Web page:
Black history is Canadian history

Jennifer Kelly was proud to have some of her research about black communities in Alberta on display at the legislature when the Alberta government officially recognized Black History Month at the beginning of February this year. But the University of Alberta Faculty of Education professor says it’s time to move black history from yearly observance to part of the national narrative.

“It would be essential to recognize that the African-Canadian community didn’t develop in isolation, but rather in relation to other social groups,” says Kelly.

Part of that effort, says the professor of educational policy studies, is bringing African-Canadian historical figures out of the shadow of their better-known American counterparts. She points to Viola Desmond, the Nova Scotia businesswoman and civil rights activist whose resistance to segregation in a movie theatre preceded by a decade Rosa Parks’s historic refusal to leave the whites-only section of a bus in Alabama.

“Desmond’s experience is less known, yet she stood up and refused to move before Rosa Parks did it in the States. So in many ways we have our own people who are just as worthy of learning from,” says Kelly.

Exhibiting Alberta’s black heritage

Desmond has already been commemorated on a postage stamp and will become the first Canadian woman to be featured on Canadian currency in 2018, but such evocations of African-Canadian historical figures are rare.

Kelly’s own research has focused on uncovering the history of black communities in Alberta, which she has distilled to 12 displays panels that describe three eras: racialization, from 1900 to 1920; community formation and citizenship, from 1921 to 1945; and immigration and social change, from 1945 to 1970.

While some of the desire for research grew out of Kelly’s involvement with AfroQuiz, an annual event organized by the Council of Canadians of African and Caribbean Heritage where youth test their knowledge of African-Canadian history in a quiz show format, Kelly says her work was spurred by a conspicuous lack of educational resources on the subject.

“When you say to educators, ‘Why is there nothing in your classrooms around African-Canadians?’, they say ‘It doesn’t exist’ or ‘We just don’t know where you would go for such information’”, Kelly says. “So, gathering and researching was really an attempt to provide information that teachers and others in the community could access.”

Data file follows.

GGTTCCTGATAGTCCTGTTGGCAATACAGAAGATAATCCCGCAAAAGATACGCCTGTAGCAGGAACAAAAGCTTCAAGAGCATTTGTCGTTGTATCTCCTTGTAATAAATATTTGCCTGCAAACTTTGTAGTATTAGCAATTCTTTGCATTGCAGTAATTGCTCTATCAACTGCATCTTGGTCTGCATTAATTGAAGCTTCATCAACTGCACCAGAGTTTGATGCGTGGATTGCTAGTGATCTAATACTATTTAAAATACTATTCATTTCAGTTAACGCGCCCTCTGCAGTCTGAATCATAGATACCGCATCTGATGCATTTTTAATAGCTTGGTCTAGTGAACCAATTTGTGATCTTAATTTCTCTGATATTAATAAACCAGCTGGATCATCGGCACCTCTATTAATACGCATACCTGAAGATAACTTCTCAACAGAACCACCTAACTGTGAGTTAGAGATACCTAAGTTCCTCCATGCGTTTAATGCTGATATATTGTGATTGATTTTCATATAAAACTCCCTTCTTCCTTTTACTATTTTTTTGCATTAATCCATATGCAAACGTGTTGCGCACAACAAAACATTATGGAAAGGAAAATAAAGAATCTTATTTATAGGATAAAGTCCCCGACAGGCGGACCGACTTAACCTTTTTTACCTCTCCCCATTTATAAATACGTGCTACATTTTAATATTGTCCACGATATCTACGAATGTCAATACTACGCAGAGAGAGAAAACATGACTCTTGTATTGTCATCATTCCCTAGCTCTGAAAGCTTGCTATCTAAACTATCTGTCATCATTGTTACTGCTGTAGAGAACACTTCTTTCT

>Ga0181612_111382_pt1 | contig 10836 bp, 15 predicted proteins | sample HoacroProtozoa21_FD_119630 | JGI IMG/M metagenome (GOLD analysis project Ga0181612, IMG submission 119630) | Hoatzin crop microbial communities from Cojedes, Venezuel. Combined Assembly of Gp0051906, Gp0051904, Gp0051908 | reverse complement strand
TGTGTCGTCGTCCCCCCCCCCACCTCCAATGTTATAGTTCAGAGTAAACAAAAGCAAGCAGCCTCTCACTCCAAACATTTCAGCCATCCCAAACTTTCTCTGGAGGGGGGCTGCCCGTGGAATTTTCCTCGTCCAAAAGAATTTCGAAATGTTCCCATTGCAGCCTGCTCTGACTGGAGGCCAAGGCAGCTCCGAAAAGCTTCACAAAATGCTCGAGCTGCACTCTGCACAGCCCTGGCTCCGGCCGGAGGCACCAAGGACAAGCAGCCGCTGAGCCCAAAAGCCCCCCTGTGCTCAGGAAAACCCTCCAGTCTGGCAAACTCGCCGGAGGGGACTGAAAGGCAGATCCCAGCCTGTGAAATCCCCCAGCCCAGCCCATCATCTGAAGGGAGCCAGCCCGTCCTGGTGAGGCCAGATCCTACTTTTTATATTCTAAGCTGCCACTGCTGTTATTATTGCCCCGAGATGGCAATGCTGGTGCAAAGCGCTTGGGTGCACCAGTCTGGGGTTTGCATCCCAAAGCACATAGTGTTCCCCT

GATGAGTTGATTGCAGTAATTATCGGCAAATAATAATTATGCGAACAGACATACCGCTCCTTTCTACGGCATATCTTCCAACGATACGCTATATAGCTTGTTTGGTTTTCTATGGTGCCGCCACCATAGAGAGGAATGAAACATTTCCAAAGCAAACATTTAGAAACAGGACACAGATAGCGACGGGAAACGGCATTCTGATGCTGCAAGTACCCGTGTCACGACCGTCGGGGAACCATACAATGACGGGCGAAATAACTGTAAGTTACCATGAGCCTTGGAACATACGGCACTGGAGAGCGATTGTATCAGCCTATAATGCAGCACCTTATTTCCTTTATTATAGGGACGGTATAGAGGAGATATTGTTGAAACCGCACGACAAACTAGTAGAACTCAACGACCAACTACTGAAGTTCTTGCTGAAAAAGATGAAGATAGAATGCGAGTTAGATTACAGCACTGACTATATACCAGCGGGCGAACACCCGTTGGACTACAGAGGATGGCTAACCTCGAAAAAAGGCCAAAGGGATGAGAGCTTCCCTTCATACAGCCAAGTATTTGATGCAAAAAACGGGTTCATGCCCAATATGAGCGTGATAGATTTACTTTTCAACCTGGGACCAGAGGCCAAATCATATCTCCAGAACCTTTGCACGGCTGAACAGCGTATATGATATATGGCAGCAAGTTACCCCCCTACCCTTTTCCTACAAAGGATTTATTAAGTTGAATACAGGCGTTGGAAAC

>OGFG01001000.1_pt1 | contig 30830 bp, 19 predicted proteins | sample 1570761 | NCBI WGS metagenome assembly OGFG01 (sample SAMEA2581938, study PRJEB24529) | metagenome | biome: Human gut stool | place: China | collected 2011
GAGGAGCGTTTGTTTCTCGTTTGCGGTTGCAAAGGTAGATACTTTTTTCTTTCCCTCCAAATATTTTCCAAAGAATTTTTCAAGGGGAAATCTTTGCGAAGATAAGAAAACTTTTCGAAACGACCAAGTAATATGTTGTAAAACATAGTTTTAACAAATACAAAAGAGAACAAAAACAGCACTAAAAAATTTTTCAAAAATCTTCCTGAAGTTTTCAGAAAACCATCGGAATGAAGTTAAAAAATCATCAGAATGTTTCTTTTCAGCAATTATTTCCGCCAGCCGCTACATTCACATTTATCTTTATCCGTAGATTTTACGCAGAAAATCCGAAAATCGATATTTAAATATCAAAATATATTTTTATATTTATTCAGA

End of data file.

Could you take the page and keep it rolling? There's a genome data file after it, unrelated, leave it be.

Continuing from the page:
Alberta communities interwoven

The histories of communities like Amber Valley, Campsie, Junkins (now Wildwood) and Keystone (now Breton), which were largely founded by black settlers from the U.S., are part of the story Kelly tells. But she’s also interested in depicting how black communities existed and interacted within majority-white communities in the early 20th century.

One archival source Kelly cites is “Our Negro Citizens,” a weekly column that ran in two daily newspapers in Edmonton in the 1920s which served as both a society page and a chronicle of the community organizations and activities undertaken by black Albertans.

“The writer was Rev. George W. Slater, who was an African-American minister from the United States,” Kelly says. “He wrote the column, I think, as a counter-story to the traditional understandings of the black community as lacking in agency and as basically not contributing—so not being real citizens.”

“Edmonton did not have the huge community it has now, but they were a presence, in terms of what was happening, and how their lives interacted and engaged with the wider community.”

Many histories make one nation

Kelly wants the displays she created from her research to have an active existence and makes them available to teachers and community groups who want to use the content to discuss the history of African-Canadians in Alberta. She also used her research recently to make a case before an expert panel for including more black history as part of Alberta’s curriculum renewal, which is currently underway.

“One of my issues is to look at the ways in which history is constituted within a particular context—i.e. Canada—rather than looking at Canada as just being about two founding groups, French and English,” Kelly says. “I would argue we need to think more conceptually about how we teach histories and how communities make their lives in certain geographical spaces.”

Kelly’s research was supported by the Social Sciences and Humanities Research Council of Canada and Canadian Heritage.

Feature image: Archival photograph of the Emanuel African Methodist Church congregation, early 1920s, Edmonton.

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